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Preventing Another Massacre

Preventing Another Massacre

Good laws will never abolish all evil.

by

It is remarkable how confident so many people are that they know what causes – and just how to prevent – horrific massacres like Friday's bloodbath at Sandy Hook Elementary School in Connecticut.

In a TV interview over the weekend, one observer insisted that the mass-murder in Newtown was all too predictable, given America's failure to implement an obvious and desperately overdue reform. "Should we be so surprised that schools would become a place of carnage?" this individual demanded, showing no hint of uncertainty about exactly what needs to be fixed.

Who was that?

Was it Chicago Mayor Rahm Emanuel, amplifying his call for Congress to take a "vote of conscience" and enact a nationwide assault-weapons ban? Or the Washington Post's Eugene Robinson, who excoriates "the National Rifle Association and other apologists for murder" for resisting more aggressive gun control?

Was it Connecticut's departing senator, Joe Lieberman, resurrecting his longtime warning that the brutality that pervades American entertainment "does cause vulnerable young men to be more violent"? Or presidential adviser David Axelrod, enlarging on a plea he posted on Twitter: "All for curbing weapons of war. But shouldn't we also quit marketing murder as a game?"

Was it Liza Long, whose blog post about her son's psychiatric problems – "I Am Adam Lanza's Mother" – went viral, leading to an appearance on NBC in which she argued that the way to deal with mass shootings is to deal with madness of potential perpetrators: "It's easy to talk about guns but it's time to talk about mental illness."

Was it former Education Secretary Bill Bennett, who contended on Sunday that the most effective means to prevent Newtown-style bloodbaths might be to ensure that school employees are armed? Was it Larry Pratt, head of the 300,000-member Gun Owners of America, decrying gun-free zones as a "lethal insanity" that gives homicidal gunmen an unconscionable advantage over their victims?

In reality, it was former Arkansas Governor Mike Huckabee, who asserted within hours of the atrocity in Newtown that 26 innocent souls perished because "we've systematically removed God from our schools." If only Americans would let God in "on the front end," said Huckabee, schools ravaged by murder wouldn't need Him so often "on the back end."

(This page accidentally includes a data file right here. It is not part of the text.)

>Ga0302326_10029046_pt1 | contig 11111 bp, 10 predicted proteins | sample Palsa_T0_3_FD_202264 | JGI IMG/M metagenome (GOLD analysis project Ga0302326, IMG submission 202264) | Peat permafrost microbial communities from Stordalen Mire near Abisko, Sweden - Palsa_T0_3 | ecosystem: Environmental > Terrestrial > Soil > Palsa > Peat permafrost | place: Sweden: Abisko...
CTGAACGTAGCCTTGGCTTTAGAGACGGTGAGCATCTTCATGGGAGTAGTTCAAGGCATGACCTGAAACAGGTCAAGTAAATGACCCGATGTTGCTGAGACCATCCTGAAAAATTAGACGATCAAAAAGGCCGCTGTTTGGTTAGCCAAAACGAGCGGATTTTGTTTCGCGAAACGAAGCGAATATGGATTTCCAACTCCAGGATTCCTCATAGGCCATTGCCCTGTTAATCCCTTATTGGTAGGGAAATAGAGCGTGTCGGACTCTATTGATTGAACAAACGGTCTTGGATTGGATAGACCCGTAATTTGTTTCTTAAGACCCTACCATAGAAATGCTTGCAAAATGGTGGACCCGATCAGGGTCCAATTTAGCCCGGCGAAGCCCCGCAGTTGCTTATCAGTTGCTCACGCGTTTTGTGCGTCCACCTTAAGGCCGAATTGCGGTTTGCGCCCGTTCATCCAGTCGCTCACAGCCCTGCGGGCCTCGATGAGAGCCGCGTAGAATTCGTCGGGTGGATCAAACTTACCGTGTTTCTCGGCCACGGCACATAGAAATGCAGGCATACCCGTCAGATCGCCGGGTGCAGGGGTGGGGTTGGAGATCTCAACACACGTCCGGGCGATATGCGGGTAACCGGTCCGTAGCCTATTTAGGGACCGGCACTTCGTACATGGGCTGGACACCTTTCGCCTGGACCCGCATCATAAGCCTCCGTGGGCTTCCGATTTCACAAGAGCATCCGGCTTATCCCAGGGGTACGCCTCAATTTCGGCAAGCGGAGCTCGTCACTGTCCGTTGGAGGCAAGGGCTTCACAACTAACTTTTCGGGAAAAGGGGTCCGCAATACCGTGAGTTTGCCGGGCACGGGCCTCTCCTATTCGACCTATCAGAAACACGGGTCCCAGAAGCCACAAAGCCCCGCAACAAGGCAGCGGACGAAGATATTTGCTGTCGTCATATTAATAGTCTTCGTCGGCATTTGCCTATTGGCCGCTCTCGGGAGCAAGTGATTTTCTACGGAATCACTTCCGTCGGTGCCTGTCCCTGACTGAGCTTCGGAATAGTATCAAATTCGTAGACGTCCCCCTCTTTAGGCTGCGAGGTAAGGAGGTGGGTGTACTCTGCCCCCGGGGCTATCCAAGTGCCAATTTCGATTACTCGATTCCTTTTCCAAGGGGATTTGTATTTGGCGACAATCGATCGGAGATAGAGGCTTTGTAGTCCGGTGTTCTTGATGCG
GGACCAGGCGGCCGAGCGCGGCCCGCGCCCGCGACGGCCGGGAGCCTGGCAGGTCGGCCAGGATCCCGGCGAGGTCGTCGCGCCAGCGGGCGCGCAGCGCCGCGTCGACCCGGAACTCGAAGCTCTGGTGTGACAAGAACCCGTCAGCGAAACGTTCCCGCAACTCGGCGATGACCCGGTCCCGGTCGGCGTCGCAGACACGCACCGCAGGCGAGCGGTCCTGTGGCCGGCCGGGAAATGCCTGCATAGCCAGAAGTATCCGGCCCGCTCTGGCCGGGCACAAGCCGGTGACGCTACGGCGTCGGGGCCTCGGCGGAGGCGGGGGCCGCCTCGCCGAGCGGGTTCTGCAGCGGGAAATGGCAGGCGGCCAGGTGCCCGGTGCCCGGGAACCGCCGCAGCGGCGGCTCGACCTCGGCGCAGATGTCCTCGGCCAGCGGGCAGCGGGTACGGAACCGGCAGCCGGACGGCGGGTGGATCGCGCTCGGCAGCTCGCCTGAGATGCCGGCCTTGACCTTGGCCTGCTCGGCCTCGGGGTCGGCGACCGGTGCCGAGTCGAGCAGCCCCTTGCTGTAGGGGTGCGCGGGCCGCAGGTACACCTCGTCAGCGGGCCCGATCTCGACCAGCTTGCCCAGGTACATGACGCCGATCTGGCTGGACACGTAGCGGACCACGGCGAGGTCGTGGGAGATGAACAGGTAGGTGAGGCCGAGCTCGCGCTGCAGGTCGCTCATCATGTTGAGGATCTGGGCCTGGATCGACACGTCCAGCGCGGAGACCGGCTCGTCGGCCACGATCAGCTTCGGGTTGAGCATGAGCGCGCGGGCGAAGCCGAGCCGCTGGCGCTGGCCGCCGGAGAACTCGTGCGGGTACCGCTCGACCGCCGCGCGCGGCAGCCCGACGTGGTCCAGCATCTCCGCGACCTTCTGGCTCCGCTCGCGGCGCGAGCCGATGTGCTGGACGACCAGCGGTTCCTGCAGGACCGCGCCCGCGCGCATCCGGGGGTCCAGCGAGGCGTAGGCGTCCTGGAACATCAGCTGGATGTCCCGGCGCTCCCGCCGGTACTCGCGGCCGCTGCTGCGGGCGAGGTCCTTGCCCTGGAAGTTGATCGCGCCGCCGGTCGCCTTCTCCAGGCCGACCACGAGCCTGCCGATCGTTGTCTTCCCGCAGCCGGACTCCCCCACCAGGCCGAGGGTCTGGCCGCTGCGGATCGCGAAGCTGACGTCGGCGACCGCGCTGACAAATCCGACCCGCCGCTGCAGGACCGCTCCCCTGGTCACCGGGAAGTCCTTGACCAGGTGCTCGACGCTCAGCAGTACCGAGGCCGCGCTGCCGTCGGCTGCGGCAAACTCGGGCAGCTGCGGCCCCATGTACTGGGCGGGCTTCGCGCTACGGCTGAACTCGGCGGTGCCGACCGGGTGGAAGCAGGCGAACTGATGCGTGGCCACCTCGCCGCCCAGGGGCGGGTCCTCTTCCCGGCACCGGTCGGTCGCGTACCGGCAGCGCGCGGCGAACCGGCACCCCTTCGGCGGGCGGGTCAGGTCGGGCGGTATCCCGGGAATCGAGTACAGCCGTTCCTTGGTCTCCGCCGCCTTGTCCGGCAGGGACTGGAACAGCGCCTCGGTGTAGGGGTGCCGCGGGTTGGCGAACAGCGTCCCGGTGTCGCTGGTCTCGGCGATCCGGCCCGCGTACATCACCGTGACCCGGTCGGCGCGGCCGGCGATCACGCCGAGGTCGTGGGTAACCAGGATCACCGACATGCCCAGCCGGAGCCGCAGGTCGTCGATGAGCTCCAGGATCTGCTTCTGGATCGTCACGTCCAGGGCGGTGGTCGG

It was a graceless thing to say, and Huckabee was rightly criticized for rushing to exploit a ghastly horror in order to promote his particular agenda. But Huckabee was far from the only offender. In the wake of Newtown there was no end of sanctimony from politicians and pundits who declared not just that America must do something to avert such terrible killings, but that they know precisely what that something is: More gun control. Less gun control. Better screening for mental illness. Restoration of school prayer. No media publicity for mass killers. A crackdown on hyperviolent video games. Armed guards at schools.

How can such terrible evil be thwarted? The desperate need for answers – better yet, for an answer – is always palpable after a Newtown, an Aurora, a Columbine. That urge to turn back cruelty, to find effective responses to anguish and pain, is so intensely human. The yearning for an end to suffering runs deep in our species, and at its best has been a powerful force for justice and progress. "We can't tolerate this anymore," President Obama said in Connecticut on Sunday. "These tragedies must end." At the level of heart and gut, who doesn't share that feeling?

Ultimately there is only one answer: the cultivation of human goodness.

But tragedy will always be part of the human condition. Some evils we can never hope to eliminate – not even with the best will in the world. No regulation or reform can undo all homicidal insanity. Still less can legislation guarantee universal integrity and decent character. It will always take more than law and politics to make men and women kind, honest, and moral.

None of the nostrums prescribed after this year's shooting rampages in Connecticut and Colorado would guarantee that nothing like them will ever recur. Stringent gun laws haven't prevented frightful massacres of students in Norway, Germany, and the United Kingdom. There were mass killings in America long before there were video games – and long before the Supreme Court ruled prayer in public school unconstitutional.

Nightmares like the one in Newtown are rare. Yet a free society cannot make them absolutely impossible and still remain free. Good laws can do a lot, but they will never abolish all human evil. For that, there is ultimately only one answer: the cultivation of human goodness.

Published: December 20, 2012


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Visitor Comments: 64

(45) Saul Moss, January 1, 2013 12:29 AM